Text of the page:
American Sociological Association

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  1. The Educational System and the Ethnic Skills Gap among the Working-Age Population: An Analysis of 16 Western Immigration Countries

    Research shows that children of immigrants, the “second generation,” have comparatively high educational aspirations. This “immigrant optimism” translates into ambitious educational choices, given the second generation’s level of academic performance. Choice-driven (comprehensive) education systems, which allow the children of immigrants to follow their ambitions, are therefore regarded as facilitating their structural integration. The authors focus on an underappreciated consequence of these findings.

  2. Emotions and Medical Decision-Making

    Sociologists have written surprisingly little about the role emotions play in medical decision-making, largely ceding this terrain to psychologists who conceptualize emotional influences on decision-making in primarily cognitive and individualistic terms. In this article, I use ethnographic data gathered from parents and physicians caring for children with life-threatening conditions to illustrate how emotions enter the medical decision-making process in fundamentally interactional ways.
  3. Educational Status Hierarchies, After-School Activities, and Parenting Logics: Lessons from Canada

    This article draws from American research on ‘‘concerted cultivation’’ to compare the parenting logics of 41 upper-middle-class parents in Toronto, Canada. We consider not only how parents structure their children’s after-school time (what parents do) but also how the broader ecology of schooling informs their parenting logics (how they rationalize their actions). We find that parenting practices mirror American research. Upper-middle-class families enroll their children in multiple lessons and cultivate their children’s skills.
  4. Which Aspects of Education Matter for Early Adult Mortality? Evidence from the High School and Beyond Cohort

    What dimensions of education matter for people’s chances of surviving young adulthood? Do cognitive skills, noncognitive skills, course-taking patterns, and school social contexts matter for young adult mortality, even net of educational attainment? The authors analyze data from High School and Beyond, a nationally representative cohort of about 25,000 high school students first interviewed in 1980. Many dimensions of education are associated with young adult mortality, and high school students’ math course taking retains its association with mortality net of educational attainment.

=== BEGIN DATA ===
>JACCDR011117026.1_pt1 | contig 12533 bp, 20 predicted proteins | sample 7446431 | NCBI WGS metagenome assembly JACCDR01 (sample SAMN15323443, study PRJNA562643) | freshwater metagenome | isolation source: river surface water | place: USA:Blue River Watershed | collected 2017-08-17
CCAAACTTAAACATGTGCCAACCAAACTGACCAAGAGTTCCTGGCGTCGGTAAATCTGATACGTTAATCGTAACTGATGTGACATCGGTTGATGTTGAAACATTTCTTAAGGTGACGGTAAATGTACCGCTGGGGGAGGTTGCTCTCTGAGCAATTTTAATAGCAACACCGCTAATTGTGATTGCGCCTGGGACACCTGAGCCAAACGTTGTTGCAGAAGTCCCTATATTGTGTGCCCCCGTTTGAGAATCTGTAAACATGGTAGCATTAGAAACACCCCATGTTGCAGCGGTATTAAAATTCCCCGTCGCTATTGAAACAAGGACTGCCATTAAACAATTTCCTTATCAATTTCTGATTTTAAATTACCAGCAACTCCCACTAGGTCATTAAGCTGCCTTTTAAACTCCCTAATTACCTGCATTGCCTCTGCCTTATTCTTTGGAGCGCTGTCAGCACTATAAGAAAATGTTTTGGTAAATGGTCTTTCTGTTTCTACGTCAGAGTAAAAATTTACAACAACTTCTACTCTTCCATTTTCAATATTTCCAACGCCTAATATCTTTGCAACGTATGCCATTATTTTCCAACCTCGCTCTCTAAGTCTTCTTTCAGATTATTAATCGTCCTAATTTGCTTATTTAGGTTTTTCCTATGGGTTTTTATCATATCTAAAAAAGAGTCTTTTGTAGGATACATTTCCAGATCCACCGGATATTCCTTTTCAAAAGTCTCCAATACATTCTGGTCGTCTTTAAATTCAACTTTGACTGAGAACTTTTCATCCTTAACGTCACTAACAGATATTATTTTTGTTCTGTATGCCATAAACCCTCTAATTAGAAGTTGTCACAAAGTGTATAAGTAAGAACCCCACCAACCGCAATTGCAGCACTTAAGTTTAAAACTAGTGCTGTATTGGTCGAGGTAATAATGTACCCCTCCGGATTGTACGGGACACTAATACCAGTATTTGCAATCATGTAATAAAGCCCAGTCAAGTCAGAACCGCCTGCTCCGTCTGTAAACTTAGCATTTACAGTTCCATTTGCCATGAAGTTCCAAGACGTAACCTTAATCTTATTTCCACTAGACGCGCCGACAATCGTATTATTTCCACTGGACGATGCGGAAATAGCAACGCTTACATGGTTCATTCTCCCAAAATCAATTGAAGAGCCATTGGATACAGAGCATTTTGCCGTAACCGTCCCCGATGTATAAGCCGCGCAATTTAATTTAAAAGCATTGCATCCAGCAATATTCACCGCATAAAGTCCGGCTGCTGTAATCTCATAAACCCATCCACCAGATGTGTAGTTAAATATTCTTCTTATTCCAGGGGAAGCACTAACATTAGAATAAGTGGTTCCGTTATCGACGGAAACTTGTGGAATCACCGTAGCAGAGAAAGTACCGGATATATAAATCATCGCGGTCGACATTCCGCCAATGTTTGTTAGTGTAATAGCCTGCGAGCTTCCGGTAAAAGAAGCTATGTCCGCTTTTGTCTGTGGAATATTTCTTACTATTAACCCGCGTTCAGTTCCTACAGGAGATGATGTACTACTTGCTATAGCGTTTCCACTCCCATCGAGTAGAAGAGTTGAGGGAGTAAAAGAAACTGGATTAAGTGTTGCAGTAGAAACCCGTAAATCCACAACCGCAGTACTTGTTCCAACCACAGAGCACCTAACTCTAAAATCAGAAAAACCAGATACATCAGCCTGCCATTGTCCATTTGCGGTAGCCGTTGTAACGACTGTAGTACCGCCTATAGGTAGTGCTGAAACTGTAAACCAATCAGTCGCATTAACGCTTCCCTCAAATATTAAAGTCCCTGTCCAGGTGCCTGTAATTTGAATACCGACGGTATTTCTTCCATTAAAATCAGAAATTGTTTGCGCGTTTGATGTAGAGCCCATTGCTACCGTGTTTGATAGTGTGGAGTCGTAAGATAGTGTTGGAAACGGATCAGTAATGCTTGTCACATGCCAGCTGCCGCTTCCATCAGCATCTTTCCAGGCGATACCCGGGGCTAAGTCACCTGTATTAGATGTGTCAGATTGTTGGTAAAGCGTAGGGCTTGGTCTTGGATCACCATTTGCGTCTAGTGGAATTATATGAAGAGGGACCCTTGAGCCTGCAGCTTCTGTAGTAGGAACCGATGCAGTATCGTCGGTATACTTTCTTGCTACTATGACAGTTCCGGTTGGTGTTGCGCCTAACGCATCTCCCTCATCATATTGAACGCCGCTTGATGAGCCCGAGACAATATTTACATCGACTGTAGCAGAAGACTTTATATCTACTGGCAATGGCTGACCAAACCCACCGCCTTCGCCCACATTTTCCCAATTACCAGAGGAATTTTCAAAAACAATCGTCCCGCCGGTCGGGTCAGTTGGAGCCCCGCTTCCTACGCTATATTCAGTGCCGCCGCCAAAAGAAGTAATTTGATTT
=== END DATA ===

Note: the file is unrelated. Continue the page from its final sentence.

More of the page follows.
5. Medical Authority under Siege: How Clinicians Transform Patient Resistance into Acceptance

    Over the past decades, professional medical authority has been transformed due to internal and external pressures, including weakened institutional support and patient-centered care. Today’s patients are more likely to resist treatment recommendations. We examine how patient resistance to treatment recommendations indexes the strength of contemporary professional authority. Using conversation analytic methods, we analyze 39 video recordings of patient-clinician encounters involving pediatric epilepsy patients in which parents resist recommended treatments.
  6. Aggression, Conflict, and the Formation of Intimidating Group Reputation

    From inmates in prison gangs to soldiers in elite units, the intimidating reputation of groups often precedes its members. While individual reputation is known to affect people’s aggressiveness, whether one’s group reputation can similarly influence behavior in conflict situations is yet to be established. Using an economic game experiment, we isolate the effect of group reputation on aggression and conflict from that of individual reputation.
  7. Relationships between an ADHD Diagnosis and Future School Behaviors among Children with Mild Behavioral Problems

    Attention-deficit/hyperactivity disorder (ADHD) is the most common behavioral disorder among U.S. children. ADHD diagnoses have risen among children with both severe and mild behavioral problems, partly in response to mounting academic pressure. This study examines the consequences of ADHD diagnosis. Diagnosis can bring beneficial pharmacological treatment and social supports, but it can also trigger negative social and psychological processes, as suggested by labeling theory.
  8. Listening for the Interior in Hip-Hop and R&B Music

    This article analyzes how four Black musical artists make “quiet,” or the inner life of African Americans, legible. Specifically, we consider ways that the quiet found within the lyrics of recent acclaimed albums from two hip-hop artists and two neo-soul artists—Kendrick Lamar’s DAMN (2017) and Rapsody’s Laila’s Wisdom (2017), Solange’s A Seat at the Table (2016) and Maxwell’s blackSUMMERS’night (2016), respectively—offer subtle, quotidian challenges to oppression, dehumanization, and objectification.
  9. Liberal Individualism and the Globalization of Education as a Human Right: The Worldwide Decline of Early Tracking, 1960–2010

    This article examines global changes in tracking policies over the post–World War II period. Using a newly constructed quantitative panel data set of 139 countries from 1960 to 2010, I show that a majority of countries around the world have shifted away from sharply tracked institutions at the junior secondary level toward more formally “open” and “comprehensive” ones.
  10. Delayed Benefits: Effects of California School District Bond Elections on Achievement by Socioeconomic Status

    Contradictory evidence of the relationship between education funding and student achievement could reflect heterogeneous effects by revenue source or student characteristics. This study examines potential heterogeneous effects of a particular type of local revenue—bond funds for capital investments—on achievement by socioeconomic status.